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The Standing Calibration Method of MEMS Gyro Bias for Autonomous Pedestrian Navigation System

Published online by Cambridge University Press:  19 October 2016

Yanshun Zhang
(School of Instrumentation Science and Opto-electronics Engineering, Beihang University, Beijing 100191, China)
Xu Yang*
(School of Instrumentation Science and Opto-electronics Engineering, Beihang University, Beijing 100191, China)
Xiangming Xing
(Beijing Aerospace Control Instrument Research Institute, Beijing 100854, China)
Zhanqing Wang
(School of Automation, Beijing Institute of Technology, Beijing 100081, China)
Yunqiang Xiong
(School of Instrumentation Science and Opto-electronics Engineering, Beihang University, Beijing 100191, China)


In a waist-worn Pedestrian Navigation System (PNS) based on Dead-Reckoning (DR), heading drift caused by Micro-Electro-Mechanical System (MEMS) gyro bias is an essential factor affecting DR accuracy. Considering the characteristics of pedestrian navigation and the poor bias repeatability of MEMS gyros, this paper presents a standing calibration method for MEMS gyro bias. The current gyro biases for each boot can be calibrated accurately in the initial stage before walking. Since the attitude angles calculated by the output data from magnetic sensor and accelerometers do not drift, this paper applies the reverse algorithm of attitude updating to calculate the angular velocities of human motion. Then the gyro biases at each moment can be acquired by subtraction operation between the measured angular velocities from gyros and the calculated angular velocities of human motion. Finally, in order to restrain the random error caused by sensor noise, the calculated biases in the initial stage are smoothed, and consequently the optimal estimate of current gyro biases after each boot can be obtained. Still and dynamic turntable experiments and a walking experiment are performed to compare and analyse the proposed method and the Zero Angular Rate Update (ZARU) method. Experimental results show that the proposed method can also calibrate the gyro bias accurately in the case of body swaying.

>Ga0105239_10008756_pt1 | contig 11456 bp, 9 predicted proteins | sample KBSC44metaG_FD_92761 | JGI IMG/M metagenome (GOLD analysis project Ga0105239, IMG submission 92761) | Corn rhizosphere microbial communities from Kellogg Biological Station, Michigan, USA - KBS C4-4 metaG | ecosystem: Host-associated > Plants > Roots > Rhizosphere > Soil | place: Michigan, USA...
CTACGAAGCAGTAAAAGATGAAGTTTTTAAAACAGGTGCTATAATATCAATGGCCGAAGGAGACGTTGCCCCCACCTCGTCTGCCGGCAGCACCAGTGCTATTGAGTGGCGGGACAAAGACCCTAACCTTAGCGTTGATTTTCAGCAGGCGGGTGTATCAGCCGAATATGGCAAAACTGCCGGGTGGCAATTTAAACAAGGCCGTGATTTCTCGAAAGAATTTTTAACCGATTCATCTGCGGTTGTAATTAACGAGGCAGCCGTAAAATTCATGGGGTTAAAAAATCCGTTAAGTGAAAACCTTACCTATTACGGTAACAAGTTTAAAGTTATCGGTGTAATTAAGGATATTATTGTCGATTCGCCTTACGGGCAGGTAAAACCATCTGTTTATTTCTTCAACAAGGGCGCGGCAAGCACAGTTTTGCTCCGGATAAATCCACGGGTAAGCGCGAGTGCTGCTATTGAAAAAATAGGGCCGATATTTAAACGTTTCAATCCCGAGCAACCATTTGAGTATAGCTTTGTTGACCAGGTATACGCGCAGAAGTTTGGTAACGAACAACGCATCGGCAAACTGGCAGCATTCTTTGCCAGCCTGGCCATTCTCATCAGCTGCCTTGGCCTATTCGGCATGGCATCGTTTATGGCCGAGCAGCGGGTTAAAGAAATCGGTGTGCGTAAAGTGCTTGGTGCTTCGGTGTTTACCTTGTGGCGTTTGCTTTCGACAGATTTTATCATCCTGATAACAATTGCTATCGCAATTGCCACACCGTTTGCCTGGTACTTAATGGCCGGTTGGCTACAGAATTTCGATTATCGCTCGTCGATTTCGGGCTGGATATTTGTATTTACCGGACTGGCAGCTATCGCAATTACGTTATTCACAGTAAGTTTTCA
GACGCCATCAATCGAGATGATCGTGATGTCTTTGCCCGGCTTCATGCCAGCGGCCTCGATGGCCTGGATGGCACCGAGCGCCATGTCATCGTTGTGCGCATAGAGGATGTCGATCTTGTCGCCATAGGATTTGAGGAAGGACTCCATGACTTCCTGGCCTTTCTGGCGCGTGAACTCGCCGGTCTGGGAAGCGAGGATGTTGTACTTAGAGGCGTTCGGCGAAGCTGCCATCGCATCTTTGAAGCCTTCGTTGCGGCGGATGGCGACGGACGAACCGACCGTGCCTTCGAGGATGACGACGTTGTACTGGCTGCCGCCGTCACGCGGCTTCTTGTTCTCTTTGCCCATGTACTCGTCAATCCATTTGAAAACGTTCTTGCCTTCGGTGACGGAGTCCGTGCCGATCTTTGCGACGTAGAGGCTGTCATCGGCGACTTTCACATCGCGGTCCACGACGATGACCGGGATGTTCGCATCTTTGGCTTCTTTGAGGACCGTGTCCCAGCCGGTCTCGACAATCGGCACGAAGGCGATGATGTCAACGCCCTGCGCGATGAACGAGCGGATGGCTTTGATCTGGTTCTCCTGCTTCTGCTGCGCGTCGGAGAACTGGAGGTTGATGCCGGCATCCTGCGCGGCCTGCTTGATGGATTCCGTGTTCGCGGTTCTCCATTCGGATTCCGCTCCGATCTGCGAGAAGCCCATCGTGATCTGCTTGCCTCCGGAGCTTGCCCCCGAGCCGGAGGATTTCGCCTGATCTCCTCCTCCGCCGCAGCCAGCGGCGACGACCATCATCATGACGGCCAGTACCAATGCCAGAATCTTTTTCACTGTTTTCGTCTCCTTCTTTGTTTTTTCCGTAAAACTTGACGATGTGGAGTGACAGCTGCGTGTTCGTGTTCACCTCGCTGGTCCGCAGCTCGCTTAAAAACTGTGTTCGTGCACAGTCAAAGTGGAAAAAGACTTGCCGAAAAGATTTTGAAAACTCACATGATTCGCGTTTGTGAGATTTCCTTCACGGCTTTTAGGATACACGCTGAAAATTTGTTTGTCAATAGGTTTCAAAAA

Research Article
Copyright © The Royal Institute of Navigation 2016 

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